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Despite it being almost 2 decades since it was discovered, the medical community still has much to learn about how the human body’s endocannabinoid system works. Our knowledge today is restricted to understanding that the endocannabinoid system influences almost every aspect of the human body, its interactions and a range of its functions including mood, memory, pain, sleep, appetite, immune, and reproductive functions.

The fact that being an intricate web of receptors, the endocannabinoid system connects all parts of the body to each other. Further investigation into the functioning of the endocannabinoid system has shown that in mammals it can be broadly categorized into two main receptors – CB1 and CB2.

The CB1 and CB2 receptors are broadly responsible for maintaining and controlling the functioning of the human central nervous system. The CB1 receptors are responsible for immunity, appetite, pain, memory, mental cognizance, and motor functions. The CB2 receptors are responsible for almost everything else, i.e all of the body’s peripheral systems. These include bone and tissue health, GI tract, gut health, vision, cardiovascular system, kidney, pancreas, and liver function, respiratory and reproductive system, epidermis, and skeletal muscles.

Discovery of the Endocannabinoid System

Science finally caught with biology and the endocannabinoid system was discovered in 1992 by Dr. William Devan, an American researcher, and Dr. Lumir Hanus, from the Hebrew University of Jerusalem

Since 1992, the research team has further discovered how the endocannabinoid system and lesser-known endocannabinoids influence our body’s functioning and boost mental and physical health. 

The Effect of Cannabidiol and Tetrahydrocannabinol on the Endocannabinoid System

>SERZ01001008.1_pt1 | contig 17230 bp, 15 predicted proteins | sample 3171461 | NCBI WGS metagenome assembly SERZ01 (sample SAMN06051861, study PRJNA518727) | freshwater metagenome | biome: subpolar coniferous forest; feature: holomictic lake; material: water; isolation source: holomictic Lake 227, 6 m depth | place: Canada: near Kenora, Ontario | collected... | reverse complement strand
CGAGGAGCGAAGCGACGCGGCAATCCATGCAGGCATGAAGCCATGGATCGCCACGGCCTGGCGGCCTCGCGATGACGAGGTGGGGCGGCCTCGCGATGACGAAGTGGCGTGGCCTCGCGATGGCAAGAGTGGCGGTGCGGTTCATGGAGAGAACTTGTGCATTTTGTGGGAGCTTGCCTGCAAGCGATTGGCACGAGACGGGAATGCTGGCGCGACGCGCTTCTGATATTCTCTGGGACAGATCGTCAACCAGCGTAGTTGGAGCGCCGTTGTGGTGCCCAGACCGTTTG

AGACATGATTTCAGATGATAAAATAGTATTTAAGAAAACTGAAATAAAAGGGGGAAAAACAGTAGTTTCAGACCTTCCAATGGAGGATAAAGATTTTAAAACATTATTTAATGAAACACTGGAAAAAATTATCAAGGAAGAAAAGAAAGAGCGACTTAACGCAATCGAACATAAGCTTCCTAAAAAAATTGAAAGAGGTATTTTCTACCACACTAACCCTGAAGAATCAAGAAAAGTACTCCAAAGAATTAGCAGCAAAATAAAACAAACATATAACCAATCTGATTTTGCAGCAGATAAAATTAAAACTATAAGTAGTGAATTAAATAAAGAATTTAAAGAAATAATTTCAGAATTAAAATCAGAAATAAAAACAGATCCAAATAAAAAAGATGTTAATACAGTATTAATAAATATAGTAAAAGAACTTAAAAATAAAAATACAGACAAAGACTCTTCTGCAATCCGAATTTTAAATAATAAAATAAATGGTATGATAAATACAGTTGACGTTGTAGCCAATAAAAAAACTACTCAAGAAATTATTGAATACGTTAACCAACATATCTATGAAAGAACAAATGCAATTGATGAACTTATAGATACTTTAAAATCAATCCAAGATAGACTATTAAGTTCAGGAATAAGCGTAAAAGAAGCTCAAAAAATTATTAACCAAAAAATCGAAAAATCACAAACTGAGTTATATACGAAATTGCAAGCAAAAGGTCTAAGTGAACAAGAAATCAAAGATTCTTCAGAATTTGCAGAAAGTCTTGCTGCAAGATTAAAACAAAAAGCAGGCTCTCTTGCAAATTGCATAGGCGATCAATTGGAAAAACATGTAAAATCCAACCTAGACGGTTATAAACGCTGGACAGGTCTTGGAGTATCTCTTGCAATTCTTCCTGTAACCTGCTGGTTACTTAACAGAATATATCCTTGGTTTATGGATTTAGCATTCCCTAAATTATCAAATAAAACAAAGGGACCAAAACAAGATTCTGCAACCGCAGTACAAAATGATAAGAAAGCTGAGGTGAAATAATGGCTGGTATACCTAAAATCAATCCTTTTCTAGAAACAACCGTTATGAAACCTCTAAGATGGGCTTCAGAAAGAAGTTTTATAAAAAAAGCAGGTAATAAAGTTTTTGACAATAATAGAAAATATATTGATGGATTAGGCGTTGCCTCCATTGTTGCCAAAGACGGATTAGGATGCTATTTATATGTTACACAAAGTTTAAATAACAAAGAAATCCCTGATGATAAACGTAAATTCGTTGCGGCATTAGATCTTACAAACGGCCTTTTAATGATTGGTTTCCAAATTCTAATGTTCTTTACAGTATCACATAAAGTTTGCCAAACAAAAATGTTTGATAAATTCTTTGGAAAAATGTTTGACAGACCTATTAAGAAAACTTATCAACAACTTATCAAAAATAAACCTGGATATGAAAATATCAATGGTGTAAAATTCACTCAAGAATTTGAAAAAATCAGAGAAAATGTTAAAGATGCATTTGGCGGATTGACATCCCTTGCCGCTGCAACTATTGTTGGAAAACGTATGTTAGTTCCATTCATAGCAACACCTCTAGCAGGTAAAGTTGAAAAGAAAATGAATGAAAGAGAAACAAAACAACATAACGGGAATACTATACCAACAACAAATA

Despite the fact that the endocannabinoid system has been a focus of medical research since late 1980-early 1990, the medical community is yet to fully grasp the full measure of how THC and CBD influence the endocannabinoid system.

A popular theory establishes that when CBD is introduced into the human body, it interacts with the endocannabinoid system and prevents endocannabinoids from deteriorating. This leads to a positive impact on the body functions that it influences. 

Therefore, the theory concludes CBD is not directly responsible for the benefits that users experience including improvement in inflammation, pain, mental health, etc. Rather, it is the endocannabinoid system that is now able to operate at its full potential. While this may not be a very compelling theory, it is probably the most popular one at the moment. 

When it comes to understanding how tetrahydrocannabinol (THC) works with the endocannabinoid system, the findings are pretty similar to CBD’s interaction. THC is the psychoactive compound in the cannabis plant and is responsible for the mind-altering or ‘high’ factor associated with the plant. Though the chemical makeup of CBD and THC are quite different, their interactions with the endocannabinoid system are similar. 

When cannabis is consumed, either smoked or ingested, THC molecules attach themselves to the endocannabinoid receptors in the body. However, where CBD’s effects on the receptors are positive, THC on the other hand blocks the receptors from communicating with different parts of the body. Hence, consuming THC leads to diminished motor function, mental ability and negatively impacts judgment. 

While this can be a potentially dangerous or unwanted effect, it can be acceptable in controlled environments. However, it is not the best route to take for users looking to improve their overall health and homeostasis. 

To Conclude

The endocannabinoid system is a complex web of receptors and enzymes that are present throughout the human body. It is similar to the central nervous system in that it is responsible for maintaining an appropriate level of homeostasis – a stable equilibrium between interdependent elements in the body. 

To this end, the endocannabinoid receptors, CB1 and CB2 are a critical part of maintaining this equilibrium. When these are out of sync, overall health can deteriorate.

As science and medical research progress, our understanding of how these systems interact will increase as will our knowledge of how to improve them. 


CBD products that are derived from Hemp and contain less than the prescribed .3 percent of THC are legal per federal law. However, certain state laws may still deem it illegal.

CBD products that are derived from Marijuana are illegal per federal law but remain legal under the laws of certain states. 

It is advisable to check the appropriate state laws in case of travel. It is important to note that over-the-counter CBD products are not approved by the FDA.

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